“It made clear financial sense to upgrade our equipment to dramatically reduce the amount of time it took to program and install every machine,” Mr Voit says. “And the new solution provided a perfect opportunity to radically redefine the way one niche market — our sticky-rice manufacturers — do business.”
Rockwell Automation worked with Blentech to automate the HydraTherm, its fully automated rice cooker for the growing sushi market. This wasn’t an easy task because hydration control is critical to the consistency, taste and overall quality of cooked rice and other grains. Specifically, “full absorption” is the only way to produce authentic sticky rice, and requires precise control of the hot water as it’s added to the rice during the cooking process. The HydraTherm’s automated commands help ensure the level of moisture is within 1 per cent of an customer’s specification, helping improve product quality.
The HydraTherm automates the process of hydrating and cooking rice as it tumbles through a patented auger system to soak, steam and flavour the product, if needed. A single operator can manage the entire system, rather than having multiple operators cooking rice in many oversized pots. Allen-Bradley CompactLogix L32E programmable automation controllers (PACs) drive the agitators that move rice forward through the cooker while gently mixing it so all kernels are evenly heated by direct steam and hydrated by hot water.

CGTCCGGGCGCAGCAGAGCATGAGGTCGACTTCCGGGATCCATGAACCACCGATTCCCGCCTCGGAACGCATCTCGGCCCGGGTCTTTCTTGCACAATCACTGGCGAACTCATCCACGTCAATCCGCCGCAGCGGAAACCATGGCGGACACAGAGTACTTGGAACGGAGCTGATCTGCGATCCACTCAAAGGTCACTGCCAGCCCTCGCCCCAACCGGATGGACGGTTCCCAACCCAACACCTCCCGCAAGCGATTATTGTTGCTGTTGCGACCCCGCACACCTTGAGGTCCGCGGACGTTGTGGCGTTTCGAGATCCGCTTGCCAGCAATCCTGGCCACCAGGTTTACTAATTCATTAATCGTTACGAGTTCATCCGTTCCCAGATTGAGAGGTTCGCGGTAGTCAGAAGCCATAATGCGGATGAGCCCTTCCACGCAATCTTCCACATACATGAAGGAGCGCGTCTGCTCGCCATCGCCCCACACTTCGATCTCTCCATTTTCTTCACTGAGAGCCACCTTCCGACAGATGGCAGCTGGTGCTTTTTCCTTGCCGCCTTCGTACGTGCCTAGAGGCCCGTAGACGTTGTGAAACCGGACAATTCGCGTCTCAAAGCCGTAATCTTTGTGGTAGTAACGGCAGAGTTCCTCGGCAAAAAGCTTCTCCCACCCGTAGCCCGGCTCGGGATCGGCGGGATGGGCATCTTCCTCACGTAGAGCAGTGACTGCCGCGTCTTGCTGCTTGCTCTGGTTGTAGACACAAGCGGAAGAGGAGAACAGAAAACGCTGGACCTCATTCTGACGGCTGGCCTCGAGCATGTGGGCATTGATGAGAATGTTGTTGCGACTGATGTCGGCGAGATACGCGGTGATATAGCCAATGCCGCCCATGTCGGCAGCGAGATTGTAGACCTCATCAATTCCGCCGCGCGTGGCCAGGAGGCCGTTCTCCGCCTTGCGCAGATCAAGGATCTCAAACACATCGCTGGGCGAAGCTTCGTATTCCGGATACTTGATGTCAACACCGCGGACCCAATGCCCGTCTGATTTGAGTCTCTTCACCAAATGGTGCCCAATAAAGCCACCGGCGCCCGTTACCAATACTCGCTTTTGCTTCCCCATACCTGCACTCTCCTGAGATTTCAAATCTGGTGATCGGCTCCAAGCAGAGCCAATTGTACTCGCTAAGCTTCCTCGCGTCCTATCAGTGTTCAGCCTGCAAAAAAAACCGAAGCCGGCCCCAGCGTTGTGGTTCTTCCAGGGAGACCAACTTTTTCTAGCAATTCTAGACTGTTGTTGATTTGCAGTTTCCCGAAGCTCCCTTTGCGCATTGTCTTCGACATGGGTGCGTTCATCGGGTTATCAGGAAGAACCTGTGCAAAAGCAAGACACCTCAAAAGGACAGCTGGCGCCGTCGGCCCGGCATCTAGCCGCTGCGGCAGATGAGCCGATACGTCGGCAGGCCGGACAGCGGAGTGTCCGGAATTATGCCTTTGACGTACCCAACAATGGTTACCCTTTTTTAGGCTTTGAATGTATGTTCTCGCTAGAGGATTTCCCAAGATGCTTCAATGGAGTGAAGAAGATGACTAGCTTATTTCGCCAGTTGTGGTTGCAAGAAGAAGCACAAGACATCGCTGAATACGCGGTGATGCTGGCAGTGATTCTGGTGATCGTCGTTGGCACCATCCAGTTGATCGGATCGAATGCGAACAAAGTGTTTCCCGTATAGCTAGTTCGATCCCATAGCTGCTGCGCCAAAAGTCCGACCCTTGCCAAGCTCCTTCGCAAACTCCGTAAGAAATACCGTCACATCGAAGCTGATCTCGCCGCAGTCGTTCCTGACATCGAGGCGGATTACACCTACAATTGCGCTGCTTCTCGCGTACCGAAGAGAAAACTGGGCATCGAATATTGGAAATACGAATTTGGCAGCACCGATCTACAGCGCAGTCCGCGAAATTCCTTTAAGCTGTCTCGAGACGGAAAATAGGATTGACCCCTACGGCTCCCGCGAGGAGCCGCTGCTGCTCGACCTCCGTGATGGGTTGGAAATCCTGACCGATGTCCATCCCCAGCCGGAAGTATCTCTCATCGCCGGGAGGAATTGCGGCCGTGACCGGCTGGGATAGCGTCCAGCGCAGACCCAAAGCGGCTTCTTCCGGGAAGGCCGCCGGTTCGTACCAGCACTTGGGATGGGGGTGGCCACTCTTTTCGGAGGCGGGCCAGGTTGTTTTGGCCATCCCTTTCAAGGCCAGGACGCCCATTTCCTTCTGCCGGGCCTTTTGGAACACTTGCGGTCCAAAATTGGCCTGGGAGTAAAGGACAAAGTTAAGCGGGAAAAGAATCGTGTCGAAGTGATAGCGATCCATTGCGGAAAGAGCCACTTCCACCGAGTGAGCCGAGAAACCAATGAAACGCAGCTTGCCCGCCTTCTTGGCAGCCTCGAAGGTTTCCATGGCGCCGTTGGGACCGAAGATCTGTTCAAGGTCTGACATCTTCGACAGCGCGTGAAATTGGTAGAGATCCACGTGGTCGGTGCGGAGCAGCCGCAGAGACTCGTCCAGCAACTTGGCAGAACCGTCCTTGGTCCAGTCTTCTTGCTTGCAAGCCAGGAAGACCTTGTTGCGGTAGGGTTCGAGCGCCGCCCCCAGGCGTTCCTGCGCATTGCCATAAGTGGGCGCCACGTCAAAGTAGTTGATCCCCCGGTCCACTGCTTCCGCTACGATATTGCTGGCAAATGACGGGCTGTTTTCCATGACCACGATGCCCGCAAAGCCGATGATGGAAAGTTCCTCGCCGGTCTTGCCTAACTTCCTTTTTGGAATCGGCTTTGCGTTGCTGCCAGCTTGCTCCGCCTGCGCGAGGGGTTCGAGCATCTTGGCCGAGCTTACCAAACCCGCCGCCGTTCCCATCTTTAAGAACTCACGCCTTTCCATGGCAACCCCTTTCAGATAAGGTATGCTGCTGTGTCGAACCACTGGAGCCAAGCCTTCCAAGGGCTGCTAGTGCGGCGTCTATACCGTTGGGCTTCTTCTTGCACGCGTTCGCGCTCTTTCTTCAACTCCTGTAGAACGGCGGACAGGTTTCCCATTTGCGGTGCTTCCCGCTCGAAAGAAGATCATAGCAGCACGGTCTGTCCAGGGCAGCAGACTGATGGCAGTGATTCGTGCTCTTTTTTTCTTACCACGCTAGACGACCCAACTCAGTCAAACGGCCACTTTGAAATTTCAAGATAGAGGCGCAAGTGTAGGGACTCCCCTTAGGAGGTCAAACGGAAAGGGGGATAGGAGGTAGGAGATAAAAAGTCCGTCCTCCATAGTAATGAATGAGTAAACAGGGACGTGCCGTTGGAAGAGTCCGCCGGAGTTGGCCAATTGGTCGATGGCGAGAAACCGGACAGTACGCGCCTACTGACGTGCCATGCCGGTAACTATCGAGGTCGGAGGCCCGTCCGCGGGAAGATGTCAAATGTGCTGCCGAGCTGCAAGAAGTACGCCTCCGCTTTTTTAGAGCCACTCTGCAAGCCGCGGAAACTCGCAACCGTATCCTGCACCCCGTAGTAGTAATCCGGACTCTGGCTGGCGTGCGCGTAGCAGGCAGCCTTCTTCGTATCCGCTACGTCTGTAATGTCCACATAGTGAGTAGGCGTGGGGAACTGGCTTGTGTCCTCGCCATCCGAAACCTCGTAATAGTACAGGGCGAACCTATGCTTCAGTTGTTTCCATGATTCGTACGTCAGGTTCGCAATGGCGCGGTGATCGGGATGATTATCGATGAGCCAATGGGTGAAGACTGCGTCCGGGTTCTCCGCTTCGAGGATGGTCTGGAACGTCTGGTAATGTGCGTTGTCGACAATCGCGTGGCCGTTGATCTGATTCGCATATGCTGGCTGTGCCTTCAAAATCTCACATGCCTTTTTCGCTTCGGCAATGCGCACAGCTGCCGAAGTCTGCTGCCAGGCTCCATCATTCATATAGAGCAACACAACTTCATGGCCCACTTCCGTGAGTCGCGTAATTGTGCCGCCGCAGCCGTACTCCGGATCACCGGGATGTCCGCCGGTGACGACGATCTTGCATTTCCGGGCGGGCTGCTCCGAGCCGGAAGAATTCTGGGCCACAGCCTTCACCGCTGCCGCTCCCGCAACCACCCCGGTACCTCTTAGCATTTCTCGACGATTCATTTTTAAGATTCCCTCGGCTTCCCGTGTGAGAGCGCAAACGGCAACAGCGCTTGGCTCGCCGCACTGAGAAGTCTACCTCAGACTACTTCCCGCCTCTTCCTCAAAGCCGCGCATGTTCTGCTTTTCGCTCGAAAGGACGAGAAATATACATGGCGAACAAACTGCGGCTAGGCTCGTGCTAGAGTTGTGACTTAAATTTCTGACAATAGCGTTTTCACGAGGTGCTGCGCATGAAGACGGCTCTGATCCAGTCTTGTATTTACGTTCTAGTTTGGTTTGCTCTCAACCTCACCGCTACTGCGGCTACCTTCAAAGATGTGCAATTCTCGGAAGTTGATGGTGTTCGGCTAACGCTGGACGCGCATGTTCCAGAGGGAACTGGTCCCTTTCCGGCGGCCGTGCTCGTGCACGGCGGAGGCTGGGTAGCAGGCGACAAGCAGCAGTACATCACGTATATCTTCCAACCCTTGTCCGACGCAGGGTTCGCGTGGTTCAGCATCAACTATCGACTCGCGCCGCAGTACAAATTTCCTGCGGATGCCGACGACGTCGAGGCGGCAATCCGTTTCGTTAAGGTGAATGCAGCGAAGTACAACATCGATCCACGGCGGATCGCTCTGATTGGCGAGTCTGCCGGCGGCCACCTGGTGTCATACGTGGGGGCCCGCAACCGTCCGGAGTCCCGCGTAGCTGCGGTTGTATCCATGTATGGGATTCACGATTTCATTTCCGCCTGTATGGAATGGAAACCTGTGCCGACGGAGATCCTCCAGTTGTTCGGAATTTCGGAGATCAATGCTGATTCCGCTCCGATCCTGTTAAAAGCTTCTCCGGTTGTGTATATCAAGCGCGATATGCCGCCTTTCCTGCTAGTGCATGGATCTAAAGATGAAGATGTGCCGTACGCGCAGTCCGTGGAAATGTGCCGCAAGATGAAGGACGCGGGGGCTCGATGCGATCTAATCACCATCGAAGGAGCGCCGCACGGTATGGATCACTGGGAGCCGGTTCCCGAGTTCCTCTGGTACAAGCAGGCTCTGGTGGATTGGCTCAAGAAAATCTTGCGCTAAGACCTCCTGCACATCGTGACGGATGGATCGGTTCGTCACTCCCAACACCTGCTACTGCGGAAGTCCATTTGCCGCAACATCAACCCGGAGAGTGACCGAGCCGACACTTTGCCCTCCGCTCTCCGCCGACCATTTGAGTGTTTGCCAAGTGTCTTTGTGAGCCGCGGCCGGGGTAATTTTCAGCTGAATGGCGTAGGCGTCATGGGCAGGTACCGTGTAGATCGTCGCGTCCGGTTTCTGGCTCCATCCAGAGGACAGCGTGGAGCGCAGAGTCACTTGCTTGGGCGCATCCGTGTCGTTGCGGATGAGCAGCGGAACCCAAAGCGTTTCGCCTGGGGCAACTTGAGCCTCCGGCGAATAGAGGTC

The PAC is equipped with EtherNet/IP for seamless connectivity to machine components and other equipment. EtherNet/IP also enables engineers to remotely support programs on installed machines and eases integration of the machine with other equipment at a user site.
The new control platform also reduces maintenance costs because HydraTherm functions with fewer parts than traditional rice-cooking operations, making it easier to fix and clean. In addition, Blentech can optimise its stocking strategy because the machine has 75 per cent fewer spare parts than traditional industrial-scale sushi rice cookers.
Numerous improvementsWe reduced machine commissioning time by an estimated 50 per cent by using Rockwell Automation Integrated Architecture,” Mr Voit says. “Now, Blentech engineers can reuse an estimated 60-70 per cent of the programming code in our three templates, so we can configure more machines in less time.”
The Logix control platform uses a single programming environment across multiple machine disciplines — including motion, drive control and safety — to help reduce design and installation time. The single programming environment also provides users with faster machine start-up, reduced maintenance time, and the ability to react quickly to changing market demands.
Blentech uses these controllers on most of its product line for the batch cookers. “If a customer calls and wants to add or remove load cells to our equipment upstream or downstream to process a different product, our engineers turn on a specification already in the RSLogix 5000 software,” Voit explains.
The ability to reuse programming code to make changes to a production line saves valuable installation and maintenance time  — an estimated 70 per cent — for any segment of Blentech’s customers, especially those that process a range of food products on one machine or line. For example, batch sauce processors often need to modify production lines to switch between types or flavours of product.
In addition, Blentech estimates the solutions from Rockwell Automation saved approximately 50 per cent of engineering time when designing, building and commissioning the machine.